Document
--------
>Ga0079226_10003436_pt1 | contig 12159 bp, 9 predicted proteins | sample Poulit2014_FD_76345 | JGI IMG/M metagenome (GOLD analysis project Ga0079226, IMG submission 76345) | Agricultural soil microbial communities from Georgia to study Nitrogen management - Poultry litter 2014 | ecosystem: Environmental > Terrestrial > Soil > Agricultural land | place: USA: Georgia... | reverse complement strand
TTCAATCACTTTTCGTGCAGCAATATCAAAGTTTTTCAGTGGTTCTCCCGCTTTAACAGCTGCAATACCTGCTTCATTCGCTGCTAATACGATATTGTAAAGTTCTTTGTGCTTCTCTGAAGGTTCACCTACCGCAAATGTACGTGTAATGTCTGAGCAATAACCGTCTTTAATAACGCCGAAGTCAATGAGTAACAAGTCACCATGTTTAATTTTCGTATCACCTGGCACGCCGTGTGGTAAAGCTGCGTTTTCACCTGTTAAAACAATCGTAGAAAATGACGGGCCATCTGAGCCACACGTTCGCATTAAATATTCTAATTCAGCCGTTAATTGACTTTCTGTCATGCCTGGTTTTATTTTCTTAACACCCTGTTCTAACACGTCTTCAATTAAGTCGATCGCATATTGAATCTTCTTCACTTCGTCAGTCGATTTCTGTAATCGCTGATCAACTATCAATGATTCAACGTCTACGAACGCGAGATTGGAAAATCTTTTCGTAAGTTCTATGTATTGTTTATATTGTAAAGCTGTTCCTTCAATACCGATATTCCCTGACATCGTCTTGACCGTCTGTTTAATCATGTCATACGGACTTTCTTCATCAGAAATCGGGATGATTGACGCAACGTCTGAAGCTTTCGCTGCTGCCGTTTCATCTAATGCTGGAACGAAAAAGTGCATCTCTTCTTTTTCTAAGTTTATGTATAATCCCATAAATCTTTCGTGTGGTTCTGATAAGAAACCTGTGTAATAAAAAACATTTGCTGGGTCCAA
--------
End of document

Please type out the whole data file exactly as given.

>Ga0079226_10003436_pt1 | contig 12159 bp, 9 predicted proteins | sample Poulit2014_FD_76345 | JGI IMG/M metagenome (GOLD analysis project Ga0079226, IMG submission 76345) | Agricultural soil microbial communities from Georgia to study Nitrogen management - Poultry litter 2014 | ecosystem: Environmental > Terrestrial > Soil > Agricultural land | place: USA: Georgia... | reverse complement strand
TTCAATCACTTTTCGTGCAGCAATATCAAAGTTTTTCAGTGGTTCTCCCGCTTTAACAGCTGCAATACCTGCTTCATTCGCTGCTAATACGATATTGTAAAGTTCTTTGTGCTTCTCTGAAGGTTCACCTACCGCAAATGTACGTGTAATGTCTGAGCAATAACCGTCTTTAATAACGCCGAAGTCAATGAGTAACAAGTCACCATGTTTAATTTTCGTATCACCTGGCACGCCGTGTGGTAAAGCTGCGTTTTCACCTGTTAAAACAATCGTAGAAAATGACGGGCCATCTGAGCCACACGTTCGCATTAAATATTCTAATTCAGCCGTTAATTGACTTTCTGTCATGCCTGGTTTTATTTTCTTAACACCCTGTTCTAACACGTCTTCAATTAAGTCGATCGCATATTGAATCTTCTTCACTTCGTCAGTCGATTTCTGTAATCGCTGATCAACTATCAATGATTCAACGTCTACGAACGCGAGATTGGAAAATCTTTTCGTAAGTTCTATGTATTGTTTATATTGTAAAGCTGTTCCTTCAATACCGATATTCCCTGACATCGTCTTGACCGTCTGTTTAATCATGTCATACGGACTTTCTTCATCAGAAATCGGGATGATTGACGCAACGTCTGAAGCTTTCGCTGCTGCCGTTTCATCTAATGCTGGAACGAAAAAGTGCATCTCTTCTTTTTCTAAGTTTATGTATAATCCCATAAATCTTTCGTGTGGTTCTGATAAGAAACCTGTGTAATAAAAAACATTTGCTGGGTCCAA